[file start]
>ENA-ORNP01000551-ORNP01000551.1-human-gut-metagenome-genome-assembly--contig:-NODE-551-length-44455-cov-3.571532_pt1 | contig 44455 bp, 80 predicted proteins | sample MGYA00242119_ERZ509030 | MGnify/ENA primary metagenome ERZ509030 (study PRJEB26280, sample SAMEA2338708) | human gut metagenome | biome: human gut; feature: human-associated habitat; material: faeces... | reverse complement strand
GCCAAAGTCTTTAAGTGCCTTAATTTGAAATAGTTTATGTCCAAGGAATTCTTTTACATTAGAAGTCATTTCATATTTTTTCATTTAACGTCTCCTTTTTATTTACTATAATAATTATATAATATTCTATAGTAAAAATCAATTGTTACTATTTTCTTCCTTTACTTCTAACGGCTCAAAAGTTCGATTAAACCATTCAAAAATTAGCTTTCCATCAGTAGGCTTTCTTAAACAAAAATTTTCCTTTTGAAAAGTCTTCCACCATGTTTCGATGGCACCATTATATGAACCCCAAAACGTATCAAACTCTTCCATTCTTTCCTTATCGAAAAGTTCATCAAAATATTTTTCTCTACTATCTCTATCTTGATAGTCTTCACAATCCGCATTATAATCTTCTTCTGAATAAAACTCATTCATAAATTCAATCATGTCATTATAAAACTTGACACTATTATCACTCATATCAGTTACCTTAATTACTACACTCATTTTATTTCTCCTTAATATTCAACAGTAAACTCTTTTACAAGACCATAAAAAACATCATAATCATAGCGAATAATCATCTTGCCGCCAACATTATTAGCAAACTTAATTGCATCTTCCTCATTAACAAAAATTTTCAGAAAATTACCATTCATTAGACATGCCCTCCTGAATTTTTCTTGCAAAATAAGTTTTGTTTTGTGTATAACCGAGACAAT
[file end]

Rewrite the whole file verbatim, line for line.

>ENA-ORNP01000551-ORNP01000551.1-human-gut-metagenome-genome-assembly--contig:-NODE-551-length-44455-cov-3.571532_pt1 | contig 44455 bp, 80 predicted proteins | sample MGYA00242119_ERZ509030 | MGnify/ENA primary metagenome ERZ509030 (study PRJEB26280, sample SAMEA2338708) | human gut metagenome | biome: human gut; feature: human-associated habitat; material: faeces... | reverse complement strand
GCCAAAGTCTTTAAGTGCCTTAATTTGAAATAGTTTATGTCCAAGGAATTCTTTTACATTAGAAGTCATTTCATATTTTTTCATTTAACGTCTCCTTTTTATTTACTATAATAATTATATAATATTCTATAGTAAAAATCAATTGTTACTATTTTCTTCCTTTACTTCTAACGGCTCAAAAGTTCGATTAAACCATTCAAAAATTAGCTTTCCATCAGTAGGCTTTCTTAAACAAAAATTTTCCTTTTGAAAAGTCTTCCACCATGTTTCGATGGCACCATTATATGAACCCCAAAACGTATCAAACTCTTCCATTCTTTCCTTATCGAAAAGTTCATCAAAATATTTTTCTCTACTATCTCTATCTTGATAGTCTTCACAATCCGCATTATAATCTTCTTCTGAATAAAACTCATTCATAAATTCAATCATGTCATTATAAAACTTGACACTATTATCACTCATATCAGTTACCTTAATTACTACACTCATTTTATTTCTCCTTAATATTCAACAGTAAACTCTTTTACAAGACCATAAAAAACATCATAATCATAGCGAATAATCATCTTGCCGCCAACATTATTAGCAAACTTAATTGCATCTTCCTCATTAACAAAAATTTTCAGAAAATTACCATTCATTAGACATGCCCTCCTGAATTTTTCTTGCAAAATAAGTTTTGTTTTGTGTATAACCGAGACAAT